Justice Joseph Crater: The Missingest Man in New York
Justice Joseph Crater. Source: (historicmysteries.com)
Most people are at least somewhat familiar with the mysterious disappearances of Jimmy Hoffa and Amelia Earhart; however, before either of them disappeared, there was the case of Justice Joseph Crater, the New York Supreme Court judge who was last seen on August 6, 1930. Despite numerous leads, the judge was never found, and his disappearance is considered the longest unsolved missing persons case in New York history, earning Crater the title of the “Missingest Man in New York.”
Crater was born on January 5, 1889, in Easton, Pennsylvania, the son of Irish immigrants. His father, Frank Crater, owned an orchard and operated a produce market. Crater was raised in Easton and remained there after graduating high school to attend Lafayette College. He later went on to obtain a law degree from Columbia University, graduating in 1916. While at Columbia, he met Stella Wheeler and, after helping her get a divorce, the two of them married in 1917.
After working several years as a law clerk, while simultaneously teaching legal classes to supplement his income, Crater decided to go into politics. His first political position was secretary to New York Supreme Court Justice Robert F. Wagner. In 1927, Crater opened his own law firm which proved quite successful. Then in April 1930, Crater was appointed to the New York Supreme Court by then-Governor Franklin D. Roosevelt.
Crater’s reputation up to this point was less than stellar. Not only was he known to have a weakness for showgirls, but there were also rumors that he had dealings with organized crime, specifically with regards to the Democratic Party of New York, Tammany Hall. In 1929, Crater had been under investigation for his handling of the sale of Liberty Hotel to the American Mortgage Loan Company, which was later sold back to the city for a profit exceeding $2 million. While there was no evidence proving Crater had done anything illegal, the incident cast suspicion upon his character and many speculated that he had obtained his appointment to the New York Supreme Court through bribery.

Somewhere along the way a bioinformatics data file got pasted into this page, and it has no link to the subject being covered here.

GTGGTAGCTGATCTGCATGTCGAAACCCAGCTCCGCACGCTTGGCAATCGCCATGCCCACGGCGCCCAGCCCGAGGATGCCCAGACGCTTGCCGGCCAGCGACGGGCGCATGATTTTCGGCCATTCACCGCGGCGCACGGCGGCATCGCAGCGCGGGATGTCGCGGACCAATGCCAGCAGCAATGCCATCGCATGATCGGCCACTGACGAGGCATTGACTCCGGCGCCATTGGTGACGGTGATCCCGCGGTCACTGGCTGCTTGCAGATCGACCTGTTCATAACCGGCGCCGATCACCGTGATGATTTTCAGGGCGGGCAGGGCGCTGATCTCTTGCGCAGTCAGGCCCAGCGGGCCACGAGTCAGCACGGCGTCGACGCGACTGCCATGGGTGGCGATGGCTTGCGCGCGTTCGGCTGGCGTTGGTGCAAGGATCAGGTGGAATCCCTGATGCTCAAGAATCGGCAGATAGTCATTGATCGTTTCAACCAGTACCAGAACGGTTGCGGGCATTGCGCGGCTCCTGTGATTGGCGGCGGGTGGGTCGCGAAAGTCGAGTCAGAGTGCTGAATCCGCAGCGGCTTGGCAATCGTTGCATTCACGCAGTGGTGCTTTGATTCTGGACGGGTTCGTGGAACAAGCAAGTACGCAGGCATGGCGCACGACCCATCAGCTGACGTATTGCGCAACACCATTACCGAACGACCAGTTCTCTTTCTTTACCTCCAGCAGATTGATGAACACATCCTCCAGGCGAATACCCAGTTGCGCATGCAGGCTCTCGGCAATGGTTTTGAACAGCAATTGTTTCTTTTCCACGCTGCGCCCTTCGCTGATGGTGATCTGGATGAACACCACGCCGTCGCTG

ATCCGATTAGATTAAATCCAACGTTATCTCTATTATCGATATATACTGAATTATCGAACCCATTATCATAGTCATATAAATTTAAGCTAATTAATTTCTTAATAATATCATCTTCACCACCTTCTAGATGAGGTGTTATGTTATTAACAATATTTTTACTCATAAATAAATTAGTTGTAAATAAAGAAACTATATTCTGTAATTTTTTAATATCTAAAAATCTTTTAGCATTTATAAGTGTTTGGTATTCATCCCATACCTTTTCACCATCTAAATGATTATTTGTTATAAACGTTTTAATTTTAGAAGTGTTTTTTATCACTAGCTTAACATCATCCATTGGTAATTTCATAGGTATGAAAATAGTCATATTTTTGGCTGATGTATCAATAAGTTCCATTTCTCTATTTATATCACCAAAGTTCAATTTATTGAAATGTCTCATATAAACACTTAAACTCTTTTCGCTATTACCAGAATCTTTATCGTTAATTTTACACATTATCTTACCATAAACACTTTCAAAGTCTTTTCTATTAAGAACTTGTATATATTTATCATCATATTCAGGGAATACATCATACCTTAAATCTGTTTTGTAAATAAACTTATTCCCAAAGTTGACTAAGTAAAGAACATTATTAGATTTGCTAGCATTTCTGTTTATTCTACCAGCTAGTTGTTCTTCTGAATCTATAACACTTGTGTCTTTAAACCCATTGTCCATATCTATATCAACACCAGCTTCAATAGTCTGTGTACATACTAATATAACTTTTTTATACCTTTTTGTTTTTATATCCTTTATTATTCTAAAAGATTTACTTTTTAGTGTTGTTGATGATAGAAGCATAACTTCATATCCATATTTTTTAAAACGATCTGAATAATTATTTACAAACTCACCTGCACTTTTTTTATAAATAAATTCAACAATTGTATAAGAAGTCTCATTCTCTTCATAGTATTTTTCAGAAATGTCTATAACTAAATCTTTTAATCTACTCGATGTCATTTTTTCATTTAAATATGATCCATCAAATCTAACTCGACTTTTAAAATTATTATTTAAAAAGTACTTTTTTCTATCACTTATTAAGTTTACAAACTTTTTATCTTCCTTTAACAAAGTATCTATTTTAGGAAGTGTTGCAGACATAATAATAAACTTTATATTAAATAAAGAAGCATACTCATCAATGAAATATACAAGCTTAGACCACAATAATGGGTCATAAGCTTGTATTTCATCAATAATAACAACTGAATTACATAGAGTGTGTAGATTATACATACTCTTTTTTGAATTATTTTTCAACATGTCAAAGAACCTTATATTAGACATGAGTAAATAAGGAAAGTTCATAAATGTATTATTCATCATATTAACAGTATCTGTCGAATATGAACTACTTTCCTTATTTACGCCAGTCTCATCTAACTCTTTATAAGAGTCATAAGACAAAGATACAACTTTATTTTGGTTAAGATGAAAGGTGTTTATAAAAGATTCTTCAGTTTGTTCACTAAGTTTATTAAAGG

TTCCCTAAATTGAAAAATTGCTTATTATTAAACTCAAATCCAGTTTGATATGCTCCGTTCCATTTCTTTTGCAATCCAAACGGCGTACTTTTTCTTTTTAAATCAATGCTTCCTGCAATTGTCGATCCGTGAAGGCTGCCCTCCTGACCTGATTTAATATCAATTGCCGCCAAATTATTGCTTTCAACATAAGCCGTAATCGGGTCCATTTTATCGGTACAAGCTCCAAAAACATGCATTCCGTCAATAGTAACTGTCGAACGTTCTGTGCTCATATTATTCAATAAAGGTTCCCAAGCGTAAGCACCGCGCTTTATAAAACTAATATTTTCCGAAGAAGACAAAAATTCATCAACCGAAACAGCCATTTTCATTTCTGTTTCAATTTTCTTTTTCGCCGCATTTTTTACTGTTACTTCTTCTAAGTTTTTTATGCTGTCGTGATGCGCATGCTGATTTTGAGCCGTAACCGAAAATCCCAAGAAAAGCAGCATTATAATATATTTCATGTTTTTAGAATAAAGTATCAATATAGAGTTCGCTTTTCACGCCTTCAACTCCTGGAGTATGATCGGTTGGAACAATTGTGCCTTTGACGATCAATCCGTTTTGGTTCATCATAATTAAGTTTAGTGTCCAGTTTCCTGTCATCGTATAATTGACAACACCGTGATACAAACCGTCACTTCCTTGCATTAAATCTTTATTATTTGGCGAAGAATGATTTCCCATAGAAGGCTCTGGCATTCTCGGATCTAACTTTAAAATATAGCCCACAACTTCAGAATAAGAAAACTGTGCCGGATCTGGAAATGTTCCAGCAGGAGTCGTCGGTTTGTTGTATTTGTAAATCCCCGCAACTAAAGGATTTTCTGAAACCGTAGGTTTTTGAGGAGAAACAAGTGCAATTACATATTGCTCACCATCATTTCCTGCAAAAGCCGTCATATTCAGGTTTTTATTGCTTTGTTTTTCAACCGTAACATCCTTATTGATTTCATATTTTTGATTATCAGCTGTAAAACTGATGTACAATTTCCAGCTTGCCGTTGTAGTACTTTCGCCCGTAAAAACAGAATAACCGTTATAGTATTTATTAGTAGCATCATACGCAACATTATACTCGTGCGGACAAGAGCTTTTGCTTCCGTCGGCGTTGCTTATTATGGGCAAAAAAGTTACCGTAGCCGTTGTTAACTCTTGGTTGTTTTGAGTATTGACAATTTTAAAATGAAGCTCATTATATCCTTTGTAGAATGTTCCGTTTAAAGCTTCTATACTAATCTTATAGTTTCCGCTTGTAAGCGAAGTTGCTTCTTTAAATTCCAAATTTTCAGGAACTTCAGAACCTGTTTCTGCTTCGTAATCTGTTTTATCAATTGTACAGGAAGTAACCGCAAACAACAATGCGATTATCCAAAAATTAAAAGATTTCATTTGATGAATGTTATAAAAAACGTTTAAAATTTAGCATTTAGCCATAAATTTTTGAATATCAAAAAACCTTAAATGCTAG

In July 1930, Crater and Stella were at their summer cabin in Belgrade Lakes, Maine, when Crater, according to his wife, received a strange phone call. Crater wouldn’t tell Stella who it was from, but only that he had to go back “to straighten those fellows out.” Crater then went home, gave the maid a few days off, and went to Atlantic City with one of his showgirls, Sally Lou Ritz. He returned to Maine on August 1, but left again on the 3rd, this time telling his wife that he would return before her birthday on the 9th. However, he never returned.
Back in New York on August 6, Crater and his assistant, Joseph Mara, went through his personal files at the courthouse, moving some of them to his apartment in locked briefcases. He also had Mara cash two checks, totaling more than $5,000, and took more than $20,000 in campaign funds. He then had Mara take the afternoon off. That evening, Crater purchased a ticket for a Broadway show and had dinner with a colleague, William Klein, as well as Sally Lou Ritz. He was last seen leaving the restaurant and heading to his show.
When Crater failed to return for Stella’s birthday, she assumed he had gotten caught up with work. It wasn’t until August 29, when she got a call from one of his colleagues who believed Crater to still be on vacation that she began to worry. She returned to New York and contacted Crater’s political associates who then reported him missing. Crater’s disappearance made the newspaper headlines on September 4, 1930. Crater was never found and was eventually declared legally dead in 1939.
A number of theories were posited to explain the disappearance. At first, the money seemed the biggest clue, but it was discovered still in his apartment. There was speculation that he had run off with another woman, furthered by rumors that Sally disappeared the same month. Others suspected that he fled because his corrupt political dealings were about to be exposed. More extreme theories suggested suicide or amnesia. But the most recent theory occurred after a woman named Stella Ferucci-Good died, leaving behind a letter in an envelope that read “Do not open until my death.”
According to the letter, Ferucci-Good’s late husband, a police officer named Robert Good along with brothers, Charles Burns, police officer, and Frank Burns, cab driver, had killed Crater and buried his body under the boardwalk near W. 8th Street in Brooklyn. That site had already been excavated in the 1950s in order to build the New York Aquarium. No human remains were found at that time; however, the technology of the time may not have been adequate to detect them. Therefore, while this letter might be the answer to the ninety-year-old mystery, there is no way to know for sure.
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